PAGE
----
It is important to recognize first that a difference exists, and then recognize what that difference means.


MaxDrei said...

The first comment asks about inventiveness. The EPO decides this objectively, under the Problem and Solution Approach. This Decision is on appeal from the Exam Division, so the only prior art available to the Board is that supplied by the Division. If this were on appeal from the Opposition Division, there would be better prior art from which the Board could craft an argument that the stroking>purring idea was obvious.

That said though, to me it seems quite cute, and not obvious, to equate mobile phone vibration with the "purring" of an on-screen cat.

dogg said...

The purring cat app just got patented... What's next, the grunting dog when you look at it funny app? :)
Kudos to the rep. that got that.

MaxDrei said...

dogg makes an excellent point. It is much more obvious that the vibration mode on my cellphone is like a growling dog. That it can signify a purring cat wasn't obvious to me at all.

Anonymous said...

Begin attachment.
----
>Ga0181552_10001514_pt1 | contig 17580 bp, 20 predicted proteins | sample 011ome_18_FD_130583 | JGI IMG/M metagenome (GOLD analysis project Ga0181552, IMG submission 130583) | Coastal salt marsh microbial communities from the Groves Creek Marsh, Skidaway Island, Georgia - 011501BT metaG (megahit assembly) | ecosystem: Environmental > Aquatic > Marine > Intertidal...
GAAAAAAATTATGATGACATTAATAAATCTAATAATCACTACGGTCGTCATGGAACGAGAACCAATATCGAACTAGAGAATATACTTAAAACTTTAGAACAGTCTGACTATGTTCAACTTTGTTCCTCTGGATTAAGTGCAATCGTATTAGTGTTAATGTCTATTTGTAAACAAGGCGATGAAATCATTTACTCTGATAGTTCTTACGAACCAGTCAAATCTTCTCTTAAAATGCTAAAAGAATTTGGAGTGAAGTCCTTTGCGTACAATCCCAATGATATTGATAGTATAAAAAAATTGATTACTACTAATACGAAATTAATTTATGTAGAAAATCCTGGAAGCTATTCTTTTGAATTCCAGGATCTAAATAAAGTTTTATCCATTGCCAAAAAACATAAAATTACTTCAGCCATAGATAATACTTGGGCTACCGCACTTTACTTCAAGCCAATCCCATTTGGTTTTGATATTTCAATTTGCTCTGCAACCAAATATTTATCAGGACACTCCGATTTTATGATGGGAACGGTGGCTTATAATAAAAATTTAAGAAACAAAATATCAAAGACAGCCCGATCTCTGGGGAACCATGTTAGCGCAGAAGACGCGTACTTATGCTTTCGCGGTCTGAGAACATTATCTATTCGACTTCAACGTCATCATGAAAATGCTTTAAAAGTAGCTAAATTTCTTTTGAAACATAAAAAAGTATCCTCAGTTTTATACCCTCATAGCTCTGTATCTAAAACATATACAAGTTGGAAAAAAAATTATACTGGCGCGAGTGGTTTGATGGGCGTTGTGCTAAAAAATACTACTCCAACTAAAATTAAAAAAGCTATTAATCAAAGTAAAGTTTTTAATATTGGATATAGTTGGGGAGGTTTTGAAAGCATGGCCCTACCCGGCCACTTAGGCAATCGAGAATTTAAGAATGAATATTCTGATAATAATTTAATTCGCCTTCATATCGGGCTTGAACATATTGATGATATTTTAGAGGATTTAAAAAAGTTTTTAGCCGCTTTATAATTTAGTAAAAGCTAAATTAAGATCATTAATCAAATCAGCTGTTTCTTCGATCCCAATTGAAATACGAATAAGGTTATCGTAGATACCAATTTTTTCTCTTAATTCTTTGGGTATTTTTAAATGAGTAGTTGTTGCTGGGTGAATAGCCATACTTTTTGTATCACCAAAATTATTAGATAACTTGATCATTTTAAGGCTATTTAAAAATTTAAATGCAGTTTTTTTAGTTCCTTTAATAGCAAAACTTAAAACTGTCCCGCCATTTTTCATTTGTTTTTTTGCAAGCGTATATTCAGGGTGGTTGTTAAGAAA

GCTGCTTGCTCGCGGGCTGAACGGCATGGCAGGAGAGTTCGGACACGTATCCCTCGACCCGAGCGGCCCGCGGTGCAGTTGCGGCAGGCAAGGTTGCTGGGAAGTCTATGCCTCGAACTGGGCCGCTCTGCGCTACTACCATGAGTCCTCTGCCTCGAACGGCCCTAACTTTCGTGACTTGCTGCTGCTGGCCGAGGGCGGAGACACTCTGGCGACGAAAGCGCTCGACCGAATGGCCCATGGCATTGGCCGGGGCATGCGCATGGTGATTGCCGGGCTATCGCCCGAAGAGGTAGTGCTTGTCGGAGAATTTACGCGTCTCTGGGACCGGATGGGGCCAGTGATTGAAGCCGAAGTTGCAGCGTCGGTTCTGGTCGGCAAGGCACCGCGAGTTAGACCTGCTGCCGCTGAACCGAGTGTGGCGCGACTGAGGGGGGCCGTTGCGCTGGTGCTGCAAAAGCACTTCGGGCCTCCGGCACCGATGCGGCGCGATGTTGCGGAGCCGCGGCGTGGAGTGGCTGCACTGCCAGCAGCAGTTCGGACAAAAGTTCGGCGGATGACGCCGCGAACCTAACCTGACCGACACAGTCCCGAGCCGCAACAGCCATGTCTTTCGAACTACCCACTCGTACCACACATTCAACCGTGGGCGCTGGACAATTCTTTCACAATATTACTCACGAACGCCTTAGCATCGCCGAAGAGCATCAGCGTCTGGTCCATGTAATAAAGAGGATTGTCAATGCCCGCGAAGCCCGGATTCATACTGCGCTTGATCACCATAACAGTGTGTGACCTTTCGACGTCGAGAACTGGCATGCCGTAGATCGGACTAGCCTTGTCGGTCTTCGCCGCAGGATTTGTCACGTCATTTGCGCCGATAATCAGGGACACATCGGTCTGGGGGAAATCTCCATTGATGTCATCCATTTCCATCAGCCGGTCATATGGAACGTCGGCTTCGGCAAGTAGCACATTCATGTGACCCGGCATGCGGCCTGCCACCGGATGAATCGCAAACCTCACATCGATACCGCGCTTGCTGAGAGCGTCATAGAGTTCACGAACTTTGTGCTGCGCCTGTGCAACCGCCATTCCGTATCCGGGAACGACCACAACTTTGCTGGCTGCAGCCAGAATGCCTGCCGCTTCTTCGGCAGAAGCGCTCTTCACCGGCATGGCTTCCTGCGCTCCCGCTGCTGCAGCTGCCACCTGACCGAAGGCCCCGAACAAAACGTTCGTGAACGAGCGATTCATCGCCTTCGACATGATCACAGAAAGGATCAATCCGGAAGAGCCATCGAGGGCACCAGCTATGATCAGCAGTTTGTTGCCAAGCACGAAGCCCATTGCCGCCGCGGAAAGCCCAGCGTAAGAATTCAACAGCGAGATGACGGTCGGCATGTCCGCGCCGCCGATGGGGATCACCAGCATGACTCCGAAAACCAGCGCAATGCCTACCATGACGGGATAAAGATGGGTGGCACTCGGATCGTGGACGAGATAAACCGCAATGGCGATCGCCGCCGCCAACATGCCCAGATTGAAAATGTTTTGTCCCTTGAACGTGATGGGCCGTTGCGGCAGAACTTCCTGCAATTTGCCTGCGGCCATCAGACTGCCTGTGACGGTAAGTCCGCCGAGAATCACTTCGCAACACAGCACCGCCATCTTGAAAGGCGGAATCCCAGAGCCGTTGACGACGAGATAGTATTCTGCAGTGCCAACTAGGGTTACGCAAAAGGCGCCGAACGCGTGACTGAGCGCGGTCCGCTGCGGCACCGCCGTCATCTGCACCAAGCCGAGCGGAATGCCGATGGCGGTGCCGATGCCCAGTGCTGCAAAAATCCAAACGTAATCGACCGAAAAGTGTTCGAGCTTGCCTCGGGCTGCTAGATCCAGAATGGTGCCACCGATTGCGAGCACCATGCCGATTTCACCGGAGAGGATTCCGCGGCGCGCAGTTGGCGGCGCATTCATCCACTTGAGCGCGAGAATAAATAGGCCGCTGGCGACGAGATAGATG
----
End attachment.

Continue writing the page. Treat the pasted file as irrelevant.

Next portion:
your dog vibrates...?

Anonymous said...

Sure that the problem-solution-approach exists when assessing inventive step.

I however still fail to see what can be inventive in claiming the purring of a virtual cat when a cursor is moved back and forth on the virtual cat. The claim does certainly not read on an actual cat. If this would be the case, novelty would not even be given....

I understand that US anon is happy with this, but it means sadly that the level of the USPTO has now be reached by the EPO.....

Where has common sense disappeared to?

THE US anon said...

"Obviously," the xkcd cartoon went over your head....

There is more than a touch of irony that you are wondering 'where common sense" went, while it is you that stand there, eyes clenched tight, and not getting the point.

The solution here for your problem of "I cannot see" is simple: open your eyes.

Anonymous said...

Anonymous above,

Having a machine - which is not a cat - replicate something that a cat does - is clearly a technical accomplishment.

I think that a better "attack" would be to challenge the utility of such a technical accomplishment.

dogg said...
Just noticed that the year of filing is 2001.
Maybe that also played a role, even though the decision does not seem to mention it.

It is a funny patent that will have many funny applications.
Although I personally find that nothing can beat the fun of playing with a real cat

Thought at 20.43 said...

Re: I think that a better "attack" would be to challenge the utility of such a technical accomplishment.

I would dare to challenge this "better attack" by:

Objection pursuant Art. 53(c)EPC: methods for treatment of human body or therapy ;-)

Anonymous said...

Thought at 20.43,

You are going to have to have the conclusive evidence of that utility in your filing.

You do not get to claim a "feels like' type of utility.